Nothing about a sign that can change colors sounds anything like “misappropriation of trade secrets”. Every bit of that technology is readily available to every company… in the world.

    Now, what I want to hear about is this breach of contract stuff. That’s the only thing in my mind that makes sense. I want to see how they breached this contract.

    The devil is in the details. Did they buy all the rights to the sign design? Did their contract say that they would be the sole producer of that design? Did they have a contract in place to make X number of them? Does the contract let JCPenny off the hook for something we don’t know about? Is this a publicity stunt because JCPenny just decided to use someone else and they are mad?

    • SavijMuhdrox says:

      I’m leaning towards the fact that this small company does this for a living (design logos), and so they probably know the contract terms inside and out; so if they are going thru all the trouble of suing JCPenny, they are probably in the rights.

      Its all speculation, but i would think this is the last we hear of this. JCPenny would be stupid to drag this out, right or wrong… though i would be interested to know the ultimate outcome.. but that why we have Consumerist.. yaaay

  5. TheMansfieldMauler says:

    This kind of thing comes up all the time in the internet/website industry, and the bottom line is you have to carefully read all contracts and make sure of what you’re getting. I’ve seen clients many times get cease & desist letters from the designer/developer they just left because, although they paid for the design, logo, website, etc. the designer/developer still owns the designs.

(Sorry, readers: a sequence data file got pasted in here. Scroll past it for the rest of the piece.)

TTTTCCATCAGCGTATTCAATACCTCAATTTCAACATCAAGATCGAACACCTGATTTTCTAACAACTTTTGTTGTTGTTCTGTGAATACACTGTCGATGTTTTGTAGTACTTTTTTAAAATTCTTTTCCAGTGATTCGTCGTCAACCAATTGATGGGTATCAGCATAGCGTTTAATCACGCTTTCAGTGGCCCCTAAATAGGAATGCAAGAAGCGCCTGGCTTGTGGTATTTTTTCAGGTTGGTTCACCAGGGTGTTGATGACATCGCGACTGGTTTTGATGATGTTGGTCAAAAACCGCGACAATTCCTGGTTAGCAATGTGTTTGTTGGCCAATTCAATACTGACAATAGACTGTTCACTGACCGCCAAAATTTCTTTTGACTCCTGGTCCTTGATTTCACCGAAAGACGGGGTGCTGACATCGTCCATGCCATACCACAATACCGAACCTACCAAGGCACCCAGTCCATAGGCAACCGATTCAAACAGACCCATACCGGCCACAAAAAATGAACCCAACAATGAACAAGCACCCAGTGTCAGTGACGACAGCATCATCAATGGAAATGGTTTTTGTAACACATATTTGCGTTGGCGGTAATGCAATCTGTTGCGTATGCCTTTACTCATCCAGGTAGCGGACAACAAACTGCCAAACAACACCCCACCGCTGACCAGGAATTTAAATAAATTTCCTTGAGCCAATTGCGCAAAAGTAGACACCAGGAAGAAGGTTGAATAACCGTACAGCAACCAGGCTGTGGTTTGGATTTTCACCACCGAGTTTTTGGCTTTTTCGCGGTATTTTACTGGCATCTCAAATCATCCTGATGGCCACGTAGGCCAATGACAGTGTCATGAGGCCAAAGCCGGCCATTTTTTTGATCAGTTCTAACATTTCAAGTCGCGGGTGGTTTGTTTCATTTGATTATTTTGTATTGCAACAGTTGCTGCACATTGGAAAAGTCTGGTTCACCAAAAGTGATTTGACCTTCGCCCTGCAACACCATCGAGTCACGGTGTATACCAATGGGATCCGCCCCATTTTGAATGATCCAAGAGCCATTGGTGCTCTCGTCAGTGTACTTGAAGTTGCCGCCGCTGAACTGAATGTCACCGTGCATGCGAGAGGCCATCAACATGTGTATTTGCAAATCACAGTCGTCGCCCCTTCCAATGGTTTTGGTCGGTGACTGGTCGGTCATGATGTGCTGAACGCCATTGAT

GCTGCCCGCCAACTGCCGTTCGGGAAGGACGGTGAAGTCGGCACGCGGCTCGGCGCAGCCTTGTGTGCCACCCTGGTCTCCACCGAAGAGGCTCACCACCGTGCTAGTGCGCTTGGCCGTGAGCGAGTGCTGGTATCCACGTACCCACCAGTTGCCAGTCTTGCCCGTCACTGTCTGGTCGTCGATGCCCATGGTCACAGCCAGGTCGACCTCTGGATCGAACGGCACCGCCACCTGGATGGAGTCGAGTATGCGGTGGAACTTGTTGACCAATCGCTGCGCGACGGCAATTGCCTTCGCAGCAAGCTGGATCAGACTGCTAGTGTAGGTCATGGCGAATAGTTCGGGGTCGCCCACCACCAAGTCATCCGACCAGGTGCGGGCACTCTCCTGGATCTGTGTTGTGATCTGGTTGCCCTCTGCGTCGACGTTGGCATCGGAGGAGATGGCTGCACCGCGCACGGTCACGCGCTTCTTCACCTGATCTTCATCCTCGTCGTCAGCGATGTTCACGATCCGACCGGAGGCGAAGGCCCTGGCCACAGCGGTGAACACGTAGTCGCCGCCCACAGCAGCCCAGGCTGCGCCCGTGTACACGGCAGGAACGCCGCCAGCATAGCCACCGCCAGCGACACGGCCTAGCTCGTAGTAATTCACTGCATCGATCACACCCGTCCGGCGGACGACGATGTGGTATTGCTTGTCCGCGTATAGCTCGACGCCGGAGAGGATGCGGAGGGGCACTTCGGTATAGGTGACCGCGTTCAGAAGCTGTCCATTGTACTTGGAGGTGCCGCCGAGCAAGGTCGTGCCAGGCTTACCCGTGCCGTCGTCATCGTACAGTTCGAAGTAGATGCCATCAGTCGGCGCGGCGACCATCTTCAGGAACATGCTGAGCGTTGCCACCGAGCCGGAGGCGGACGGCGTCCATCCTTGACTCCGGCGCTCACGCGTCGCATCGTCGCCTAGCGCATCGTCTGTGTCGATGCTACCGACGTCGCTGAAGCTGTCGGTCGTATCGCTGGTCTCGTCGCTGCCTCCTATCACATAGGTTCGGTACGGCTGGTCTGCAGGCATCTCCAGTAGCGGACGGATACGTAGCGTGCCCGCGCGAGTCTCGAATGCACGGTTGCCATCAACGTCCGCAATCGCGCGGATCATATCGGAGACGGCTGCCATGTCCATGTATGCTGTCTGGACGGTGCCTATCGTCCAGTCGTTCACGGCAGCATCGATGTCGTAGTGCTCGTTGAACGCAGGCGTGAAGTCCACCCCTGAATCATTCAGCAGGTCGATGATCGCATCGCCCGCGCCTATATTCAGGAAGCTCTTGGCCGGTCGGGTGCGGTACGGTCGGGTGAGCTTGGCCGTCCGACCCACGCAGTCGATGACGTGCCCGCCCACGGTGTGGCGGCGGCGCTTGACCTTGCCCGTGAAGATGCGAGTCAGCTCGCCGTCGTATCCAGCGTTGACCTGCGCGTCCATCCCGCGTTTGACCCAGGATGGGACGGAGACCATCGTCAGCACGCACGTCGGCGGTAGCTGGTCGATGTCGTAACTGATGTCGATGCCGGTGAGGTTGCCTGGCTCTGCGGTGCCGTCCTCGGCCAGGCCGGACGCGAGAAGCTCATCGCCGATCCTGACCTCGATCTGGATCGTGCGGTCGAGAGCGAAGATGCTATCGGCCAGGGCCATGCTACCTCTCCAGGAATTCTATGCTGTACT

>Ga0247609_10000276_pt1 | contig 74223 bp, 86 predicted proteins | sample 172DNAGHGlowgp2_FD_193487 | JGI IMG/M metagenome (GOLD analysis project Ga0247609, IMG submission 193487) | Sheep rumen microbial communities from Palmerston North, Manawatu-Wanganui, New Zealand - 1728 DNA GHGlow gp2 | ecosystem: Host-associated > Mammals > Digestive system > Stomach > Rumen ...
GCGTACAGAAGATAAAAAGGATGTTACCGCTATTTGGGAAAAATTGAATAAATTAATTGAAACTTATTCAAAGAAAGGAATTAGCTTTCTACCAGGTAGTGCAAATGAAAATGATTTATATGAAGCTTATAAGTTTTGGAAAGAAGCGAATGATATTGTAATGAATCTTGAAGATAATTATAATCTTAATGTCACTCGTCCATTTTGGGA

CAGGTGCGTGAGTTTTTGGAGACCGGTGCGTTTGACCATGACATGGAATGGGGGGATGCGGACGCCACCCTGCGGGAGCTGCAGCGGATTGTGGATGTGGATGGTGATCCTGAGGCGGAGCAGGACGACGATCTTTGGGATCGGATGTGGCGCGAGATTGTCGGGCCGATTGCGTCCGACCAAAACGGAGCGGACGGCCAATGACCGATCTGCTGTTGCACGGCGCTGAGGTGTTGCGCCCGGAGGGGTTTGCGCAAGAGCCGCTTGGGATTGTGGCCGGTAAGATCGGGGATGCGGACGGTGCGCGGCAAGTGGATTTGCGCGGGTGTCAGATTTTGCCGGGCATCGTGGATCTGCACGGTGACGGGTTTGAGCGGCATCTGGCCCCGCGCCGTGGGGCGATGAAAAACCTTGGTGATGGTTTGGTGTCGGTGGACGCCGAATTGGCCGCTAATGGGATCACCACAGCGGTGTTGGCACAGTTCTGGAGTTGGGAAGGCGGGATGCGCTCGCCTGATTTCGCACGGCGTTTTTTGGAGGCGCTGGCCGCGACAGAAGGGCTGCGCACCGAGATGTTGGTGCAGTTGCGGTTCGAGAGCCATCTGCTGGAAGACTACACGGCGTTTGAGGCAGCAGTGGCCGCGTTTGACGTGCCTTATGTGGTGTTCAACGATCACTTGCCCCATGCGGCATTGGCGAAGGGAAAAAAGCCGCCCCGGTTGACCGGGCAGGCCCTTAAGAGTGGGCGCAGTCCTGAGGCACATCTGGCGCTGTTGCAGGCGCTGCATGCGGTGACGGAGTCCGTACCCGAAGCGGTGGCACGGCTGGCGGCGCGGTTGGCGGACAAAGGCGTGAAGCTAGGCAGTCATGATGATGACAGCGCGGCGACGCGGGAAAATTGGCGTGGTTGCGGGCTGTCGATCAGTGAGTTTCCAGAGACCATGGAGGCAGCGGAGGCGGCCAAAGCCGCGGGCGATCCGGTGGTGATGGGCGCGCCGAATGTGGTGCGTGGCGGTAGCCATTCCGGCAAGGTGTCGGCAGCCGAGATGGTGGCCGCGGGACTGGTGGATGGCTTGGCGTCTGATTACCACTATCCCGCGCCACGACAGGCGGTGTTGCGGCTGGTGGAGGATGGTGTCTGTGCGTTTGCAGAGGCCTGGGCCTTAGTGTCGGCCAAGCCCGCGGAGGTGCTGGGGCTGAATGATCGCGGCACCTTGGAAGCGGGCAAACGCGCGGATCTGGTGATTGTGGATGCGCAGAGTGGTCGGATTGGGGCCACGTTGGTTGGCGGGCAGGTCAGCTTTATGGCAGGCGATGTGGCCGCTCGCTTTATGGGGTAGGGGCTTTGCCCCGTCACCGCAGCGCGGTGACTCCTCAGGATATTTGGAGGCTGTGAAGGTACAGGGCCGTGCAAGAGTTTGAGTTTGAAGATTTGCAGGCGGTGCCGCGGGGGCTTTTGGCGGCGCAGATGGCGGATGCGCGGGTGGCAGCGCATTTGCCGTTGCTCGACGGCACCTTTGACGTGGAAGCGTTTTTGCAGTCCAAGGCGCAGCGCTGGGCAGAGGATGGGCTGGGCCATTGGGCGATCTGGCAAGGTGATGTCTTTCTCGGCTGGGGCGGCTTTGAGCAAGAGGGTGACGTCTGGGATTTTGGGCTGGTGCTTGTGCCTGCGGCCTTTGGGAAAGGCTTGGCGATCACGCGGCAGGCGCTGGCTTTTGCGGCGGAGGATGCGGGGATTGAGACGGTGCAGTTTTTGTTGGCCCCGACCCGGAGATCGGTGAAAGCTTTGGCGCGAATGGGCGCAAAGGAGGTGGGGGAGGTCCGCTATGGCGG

I bet there’s some obscurely phrased clause in the contract that some JCP corporate lawyer missed because he didn’t understand the scope of the branding process.

  6. Blueskylaw says:

    Sounds like mandatory binding arbitration would come in handy here.

  7. osiris73 says:

    Having worked at a couple of companies that design and build items, this is a fairly common occurrence. It all depends on the agreement you have with the customer. Sometimes, we agree to design the item at a much lower price that we normally would if we ALSO get the contract to build production quantities. If we’re just designing and prototyping it, and you get it built elsewhere, it costs you more. The customer can promise you all day long that you will get the business after the design phase, but if they don’t put it in writing… it’s iffy as to whether or not it was a binding verbal contract.

  8. Cat says:

    If they copied the design of the sign, yes, they have a case.

    Yes, I work for a sign manufacturer. You’ve seen my work in Vegas.